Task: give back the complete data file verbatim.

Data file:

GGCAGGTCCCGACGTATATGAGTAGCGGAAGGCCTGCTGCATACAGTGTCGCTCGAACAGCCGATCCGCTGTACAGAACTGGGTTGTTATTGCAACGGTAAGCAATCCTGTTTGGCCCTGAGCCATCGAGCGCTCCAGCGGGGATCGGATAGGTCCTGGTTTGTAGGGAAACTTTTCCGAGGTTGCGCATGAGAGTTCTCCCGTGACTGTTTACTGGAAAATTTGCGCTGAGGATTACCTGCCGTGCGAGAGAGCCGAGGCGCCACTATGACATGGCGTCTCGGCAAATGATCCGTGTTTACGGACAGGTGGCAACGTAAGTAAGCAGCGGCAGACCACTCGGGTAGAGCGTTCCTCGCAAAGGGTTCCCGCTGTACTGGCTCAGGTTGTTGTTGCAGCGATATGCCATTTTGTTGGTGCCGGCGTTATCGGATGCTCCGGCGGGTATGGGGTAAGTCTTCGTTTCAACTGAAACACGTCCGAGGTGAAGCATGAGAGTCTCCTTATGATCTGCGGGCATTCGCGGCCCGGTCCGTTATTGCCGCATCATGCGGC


GGCAGGTCCCGACGTATATGAGTAGCGGAAGGCCTGCTGCATACAGTGTCGCTCGAACAGCCGATCCGCTGTACAGAACTGGGTTGTTATTGCAACGGTAAGCAATCCTGTTTGGCCCTGAGCCATCGAGCGCTCCAGCGGGGATCGGATAGGTCCTGGTTTGTAGGGAAACTTTTCCGAGGTTGCGCATGAGAGTTCTCCCGTGACTGTTTACTGGAAAATTTGCGCTGAGGATTACCTGCCGTGCGAGAGAGCCGAGGCGCCACTATGACATGGCGTCTCGGCAAATGATCCGTGTTTACGGACAGGTGGCAACGTAAGTAAGCAGCGGCAGACCACTCGGGTAGAGCGTTCCTCGCAAAGGGTTCCCGCTGTACTGGCTCAGGTTGTTGTTGCAGCGATATGCCATTTTGTTGGTGCCGGCGTTATCGGATGCTCCGGCGGGTATGGGGTAAGTCTTCGTTTCAACTGAAACACGTCCGAGGTGAAGCATGAGAGTCTCCTTATGATCTGCGGGCATTCGCGGCCCGGTCCGTTATTGCCGCATCATGCGGC